What is Greek Tea?

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smiling woman drinking coffee on bedHerbs grow abundantly in the Greek countryside, perfuming the air with their aromas. Villagers, baskets in hand, wander from one cluster of herbs to the other, picking those that interest them. The people disperse to their homes and use each herb that they pick for their intended purpose. Some are used in cooking, while others are made into tea. In fact, teas serve a dual purpose. Most of them are drunk for pleasure, but they also have medicinal properties.

Note that it is somewhat uncommon for the Greek people to drink the same tea as us. Black, green, and oolong tea are all come from the Camellia sinsensus plant and are commonly considered to be the standard when it comes to tea in other parts of the world. In fact, when we ask for “tea” the standard black tea from the Camellia plant is what we’re referring to.  Not so in the Greek language. In fact, when ordering a “tea”, or “tsai”, in Greece, it’s quite likely that you’ll end up with a steaming cup of chamomile tea. However, this is changing somewhat because of tourism, so it’s best to be specific about what kind of tea you really want when ordering at a restaurant.

Here are some of the most common teas that the Greek people drink on a regular basis:


Child hands with camomile flowersMost often, chamomile is the tea people in Greece when you order a “Greek tea” or just a “tea” in a restaurant in Greece. Referred to as “camomila” in the Greek language, this tea is as popular as it is common. Chamomile, with its daisy like flowers, grows prolifically throughout the Greek countryside.

On any given day, you’ll see plenty of people picking the fresh chamomile blooms. They’ll take them home, dry them, and leave them in glass jars on their countertops. In fact, most of us will remember that at least one of our relatives from Greece would have a glass jar filled with chamomile flowers at home.

Whatever complaint we had, whether it was a broken heart, fever, stomachache, insect bite, or even insomnia, someone would give us a cup of chamomile tea. It was regarded as a cure-all, but it was all too easy to consider it more of a placebo than anything, especially since the brew tastes so mild. However, look in any published medical, and you’ll see that most of the lore surrounding this herb is actually true.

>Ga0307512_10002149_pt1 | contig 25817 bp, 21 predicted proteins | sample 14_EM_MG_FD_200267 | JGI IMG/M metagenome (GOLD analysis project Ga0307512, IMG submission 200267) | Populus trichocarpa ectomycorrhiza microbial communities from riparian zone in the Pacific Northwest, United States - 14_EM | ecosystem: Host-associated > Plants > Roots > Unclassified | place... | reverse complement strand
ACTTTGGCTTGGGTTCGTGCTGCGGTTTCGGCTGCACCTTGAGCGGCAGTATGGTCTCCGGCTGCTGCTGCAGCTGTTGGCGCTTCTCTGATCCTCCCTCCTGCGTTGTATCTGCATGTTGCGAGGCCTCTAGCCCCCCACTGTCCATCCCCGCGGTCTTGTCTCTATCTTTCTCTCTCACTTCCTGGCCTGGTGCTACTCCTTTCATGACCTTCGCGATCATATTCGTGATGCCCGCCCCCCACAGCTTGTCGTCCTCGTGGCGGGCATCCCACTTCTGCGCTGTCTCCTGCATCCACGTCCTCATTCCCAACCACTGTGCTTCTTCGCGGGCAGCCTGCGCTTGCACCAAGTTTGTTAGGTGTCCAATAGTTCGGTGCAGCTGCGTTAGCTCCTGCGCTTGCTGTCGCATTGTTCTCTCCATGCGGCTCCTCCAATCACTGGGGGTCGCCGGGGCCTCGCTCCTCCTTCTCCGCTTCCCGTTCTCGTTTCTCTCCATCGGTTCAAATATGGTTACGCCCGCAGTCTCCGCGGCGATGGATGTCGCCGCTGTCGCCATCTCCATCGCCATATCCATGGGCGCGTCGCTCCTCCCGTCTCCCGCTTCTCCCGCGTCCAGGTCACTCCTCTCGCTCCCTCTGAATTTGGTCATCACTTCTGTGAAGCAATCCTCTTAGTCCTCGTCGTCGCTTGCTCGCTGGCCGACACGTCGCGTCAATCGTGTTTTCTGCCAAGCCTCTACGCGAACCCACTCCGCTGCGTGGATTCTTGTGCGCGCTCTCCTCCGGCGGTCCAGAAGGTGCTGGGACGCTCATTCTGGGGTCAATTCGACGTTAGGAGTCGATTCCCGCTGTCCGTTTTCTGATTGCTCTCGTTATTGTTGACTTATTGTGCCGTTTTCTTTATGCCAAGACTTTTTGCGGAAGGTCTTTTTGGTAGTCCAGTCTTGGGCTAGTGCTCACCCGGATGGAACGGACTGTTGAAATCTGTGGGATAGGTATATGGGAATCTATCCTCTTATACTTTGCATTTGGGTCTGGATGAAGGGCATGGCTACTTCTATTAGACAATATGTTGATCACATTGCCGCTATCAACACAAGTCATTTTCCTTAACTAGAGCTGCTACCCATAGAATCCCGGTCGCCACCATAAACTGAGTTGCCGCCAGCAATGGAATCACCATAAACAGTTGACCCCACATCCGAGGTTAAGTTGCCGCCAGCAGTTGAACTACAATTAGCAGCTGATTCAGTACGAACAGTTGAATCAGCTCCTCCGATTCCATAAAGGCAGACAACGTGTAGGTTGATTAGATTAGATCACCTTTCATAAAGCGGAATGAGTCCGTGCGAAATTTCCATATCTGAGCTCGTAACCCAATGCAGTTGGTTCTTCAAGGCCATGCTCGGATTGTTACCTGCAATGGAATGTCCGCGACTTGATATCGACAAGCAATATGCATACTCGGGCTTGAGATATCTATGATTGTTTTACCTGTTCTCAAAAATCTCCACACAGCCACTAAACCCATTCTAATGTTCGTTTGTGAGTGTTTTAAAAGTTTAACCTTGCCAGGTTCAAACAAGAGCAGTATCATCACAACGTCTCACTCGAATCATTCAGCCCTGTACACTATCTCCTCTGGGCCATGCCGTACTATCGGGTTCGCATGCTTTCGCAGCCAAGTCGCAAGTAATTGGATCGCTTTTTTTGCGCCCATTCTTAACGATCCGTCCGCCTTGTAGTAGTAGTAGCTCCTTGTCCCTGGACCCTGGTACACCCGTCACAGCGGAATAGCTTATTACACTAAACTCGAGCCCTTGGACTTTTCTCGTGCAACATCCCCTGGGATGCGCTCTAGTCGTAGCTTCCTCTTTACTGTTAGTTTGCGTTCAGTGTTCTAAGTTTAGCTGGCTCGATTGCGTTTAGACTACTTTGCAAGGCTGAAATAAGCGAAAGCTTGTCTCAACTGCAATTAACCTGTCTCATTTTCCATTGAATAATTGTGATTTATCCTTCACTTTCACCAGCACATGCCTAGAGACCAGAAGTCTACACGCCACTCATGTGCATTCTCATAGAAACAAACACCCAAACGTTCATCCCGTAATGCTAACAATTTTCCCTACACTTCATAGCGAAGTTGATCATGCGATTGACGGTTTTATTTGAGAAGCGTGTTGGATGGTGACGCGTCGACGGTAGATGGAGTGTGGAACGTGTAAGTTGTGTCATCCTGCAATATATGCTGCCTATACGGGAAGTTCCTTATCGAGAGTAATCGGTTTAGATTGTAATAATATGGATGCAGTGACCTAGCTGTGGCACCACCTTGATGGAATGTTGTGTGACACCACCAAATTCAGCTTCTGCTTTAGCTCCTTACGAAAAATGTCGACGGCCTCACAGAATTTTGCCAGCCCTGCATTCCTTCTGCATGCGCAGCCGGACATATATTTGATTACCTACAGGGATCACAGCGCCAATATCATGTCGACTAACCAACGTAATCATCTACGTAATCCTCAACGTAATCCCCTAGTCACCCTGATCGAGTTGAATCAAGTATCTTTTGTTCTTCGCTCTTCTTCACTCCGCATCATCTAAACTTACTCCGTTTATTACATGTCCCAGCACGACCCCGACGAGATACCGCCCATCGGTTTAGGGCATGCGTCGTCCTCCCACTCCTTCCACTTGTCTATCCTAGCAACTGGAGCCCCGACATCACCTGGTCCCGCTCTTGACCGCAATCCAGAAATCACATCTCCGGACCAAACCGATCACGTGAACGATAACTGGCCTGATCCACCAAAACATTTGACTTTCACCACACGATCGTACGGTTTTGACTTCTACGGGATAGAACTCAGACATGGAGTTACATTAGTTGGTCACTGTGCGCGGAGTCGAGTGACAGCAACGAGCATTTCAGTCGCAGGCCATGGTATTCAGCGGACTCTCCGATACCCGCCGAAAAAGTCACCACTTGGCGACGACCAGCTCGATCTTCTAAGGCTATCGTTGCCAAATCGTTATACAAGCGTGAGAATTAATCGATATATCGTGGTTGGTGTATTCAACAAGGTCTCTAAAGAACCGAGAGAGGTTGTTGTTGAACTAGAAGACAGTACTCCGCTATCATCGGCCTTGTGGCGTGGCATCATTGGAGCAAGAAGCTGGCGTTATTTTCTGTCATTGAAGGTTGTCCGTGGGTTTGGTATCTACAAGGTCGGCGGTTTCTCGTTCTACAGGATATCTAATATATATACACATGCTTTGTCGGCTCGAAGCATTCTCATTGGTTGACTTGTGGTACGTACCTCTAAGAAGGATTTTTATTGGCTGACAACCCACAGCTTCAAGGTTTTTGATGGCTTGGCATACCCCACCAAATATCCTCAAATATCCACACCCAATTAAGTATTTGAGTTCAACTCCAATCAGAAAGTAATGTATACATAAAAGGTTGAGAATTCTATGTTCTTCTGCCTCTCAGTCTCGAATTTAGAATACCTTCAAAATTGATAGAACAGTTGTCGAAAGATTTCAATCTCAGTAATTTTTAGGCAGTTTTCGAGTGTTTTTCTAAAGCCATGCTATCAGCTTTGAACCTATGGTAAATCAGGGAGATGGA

Mountain Tea

Mountain teaMountain tea, also called ironwort or Sideritis, grows prolifically throughout Greece. There are several varieties of this plant, all of which are commonly picked, dried, and turned into a tasty tea. Like chamomile, it is regarded as a cure-all. The flavor is a little more intense than chamomile’s, but is still regarded as being floral and somewhat sweet. Unlike chamomile, it has a bit of an earthy character, as if it was hewn out of the Greek mountains themselves.

It’s particularly valued as a tea that can help the immune system, especially during cold and flu season. When I asked once at a Greek store here in the United States what it was used for, the shopkeeper said that it is one of the most common remedies in Greece for colds, respiratory complaints, and the flu. However, it is also used for digestive complaints – but she was quick to point out that chamomile is a little more common for digestive problems. She said both teas are simply delicious and are also ultra-traditional.

Greeks do drink other herbal teas.  They also drink teas made from sage leaves, olive leaves, penny royal, and scented geranium. These herbs also grow wild throughout Greece. Also, thanks to tourism, green and black tea has risen in popularity.


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This post was written by Greek Boston

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